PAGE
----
And that may seem like a bit of a responsibility. “I’m history now? I was gonna have waffles, what does that mean!? How does that affect the timeframe continuum which I’m apparently in charge of?” I can’t help you with that. I would just say that you should understand your power and glory in your place in the chain. That’s where we are. We are standing in a line. Change will inevitably come and we will inevitably be a part of it and we will pass it on to those after us. You are not blades of grass in an enormous field. I cannot thank you all enough for being here, I would just ask that you remember long after this event is over, what all of us really are.”
Read a Hilarious Skit Joss Whedon Wrote About Sexism and Evil Robots
Eliza Dushku Recalls Her Childhood Crush on Mitt Romney
At Equality Now’s twentieth anniversary dinner last night at the Asia Society, Daily Intel caught up with actress Eliza Dushku to talk Mormonism and Mitt Romney. Romney served as Dushku’s bishop when she was growing up, although she doesn’t consider herself to be “very Mormon” anymore — she started distancing herself from the church as a teenager. “My problems with the church have to do with its stance on homosexuality, and other things,” she told us.
Among those “other things”: Women’s rights, a subject which frequently pitted Dushku’s mother, Judy Dushku, against Romney. Consequently, Dushku’shistory with Romney is a bit complicated. “I mean, he went from being my first crush at six years old — I named my Ken dolls ‘Mitt’ — and then when I was old enough to hear what was coming out of his mouth, it was over,” Dushku recalls. “I’m sure he’s a nice guy. I knew him to be a nice person, to those around him. He had five sons that I knew, that my brothers would play with growing up, and they were kind to others. But what they stand for I don’t find to be tolerant or just.”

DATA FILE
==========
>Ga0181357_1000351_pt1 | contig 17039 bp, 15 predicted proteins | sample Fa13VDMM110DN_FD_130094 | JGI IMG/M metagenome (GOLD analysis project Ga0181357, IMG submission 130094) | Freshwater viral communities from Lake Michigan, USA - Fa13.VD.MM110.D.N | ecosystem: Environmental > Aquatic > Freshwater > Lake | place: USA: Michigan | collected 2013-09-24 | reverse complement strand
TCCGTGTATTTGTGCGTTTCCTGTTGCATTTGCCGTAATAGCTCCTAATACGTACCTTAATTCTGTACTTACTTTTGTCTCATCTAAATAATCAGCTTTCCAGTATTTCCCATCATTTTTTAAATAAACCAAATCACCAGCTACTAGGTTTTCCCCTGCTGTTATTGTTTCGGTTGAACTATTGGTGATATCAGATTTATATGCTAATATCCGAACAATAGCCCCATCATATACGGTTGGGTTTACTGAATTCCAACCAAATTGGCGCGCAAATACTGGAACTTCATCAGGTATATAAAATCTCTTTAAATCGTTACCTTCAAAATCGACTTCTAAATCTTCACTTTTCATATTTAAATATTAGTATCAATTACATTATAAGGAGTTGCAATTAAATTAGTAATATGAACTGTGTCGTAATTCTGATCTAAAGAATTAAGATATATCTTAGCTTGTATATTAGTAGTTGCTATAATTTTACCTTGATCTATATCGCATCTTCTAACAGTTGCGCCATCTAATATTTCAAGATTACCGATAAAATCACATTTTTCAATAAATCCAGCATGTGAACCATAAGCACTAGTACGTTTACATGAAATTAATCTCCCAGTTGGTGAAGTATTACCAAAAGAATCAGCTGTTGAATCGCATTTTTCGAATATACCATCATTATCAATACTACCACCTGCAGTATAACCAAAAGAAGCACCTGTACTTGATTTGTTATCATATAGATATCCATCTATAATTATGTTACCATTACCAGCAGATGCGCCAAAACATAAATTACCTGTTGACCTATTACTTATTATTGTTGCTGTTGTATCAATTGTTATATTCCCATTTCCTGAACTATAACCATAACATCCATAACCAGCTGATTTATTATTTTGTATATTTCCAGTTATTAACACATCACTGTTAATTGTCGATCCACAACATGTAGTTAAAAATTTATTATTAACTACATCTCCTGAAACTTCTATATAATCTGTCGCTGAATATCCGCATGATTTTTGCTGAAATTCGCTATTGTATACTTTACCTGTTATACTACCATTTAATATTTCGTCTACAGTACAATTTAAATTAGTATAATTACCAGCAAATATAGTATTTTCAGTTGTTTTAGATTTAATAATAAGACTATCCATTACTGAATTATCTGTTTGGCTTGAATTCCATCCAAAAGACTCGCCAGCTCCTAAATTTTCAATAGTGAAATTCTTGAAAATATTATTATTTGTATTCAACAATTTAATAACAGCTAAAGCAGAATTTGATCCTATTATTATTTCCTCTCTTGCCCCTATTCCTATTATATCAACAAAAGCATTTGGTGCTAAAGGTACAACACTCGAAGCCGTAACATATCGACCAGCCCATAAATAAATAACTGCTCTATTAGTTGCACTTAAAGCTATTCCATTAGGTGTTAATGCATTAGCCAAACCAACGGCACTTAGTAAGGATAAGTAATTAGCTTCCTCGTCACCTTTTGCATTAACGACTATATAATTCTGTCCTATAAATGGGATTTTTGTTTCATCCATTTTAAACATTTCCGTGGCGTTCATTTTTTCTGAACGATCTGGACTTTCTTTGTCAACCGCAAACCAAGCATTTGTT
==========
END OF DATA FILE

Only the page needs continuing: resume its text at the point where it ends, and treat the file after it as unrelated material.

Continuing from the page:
It’s fair to say that Dushku probably won’t be stumping for Romney on the campaign trail this year.
“So, why do you write these strong women characters? Because equality is not a concept. It’s not something we should be striving for. It’s a necessity. Equality is like gravity, we need it to stand on this earth as men and women, and the misogyny that is in every culture is not a true part of the human condition. It is life out of balance and that imbalance is sucking something out of the soul of every man and women who’s confronted with it. We need equality, kinda now. So, why do you write these strong female characters? Because you’re still asking me that question.”— Joss Whedon
“When I created Buffy I wanted to create a female icon but I also wanted to be very careful to surround her with men who not only had no problem with a female leader but were in fact engaged and even attracted to the idea.”—
It’s always about changing both sides, not just the one.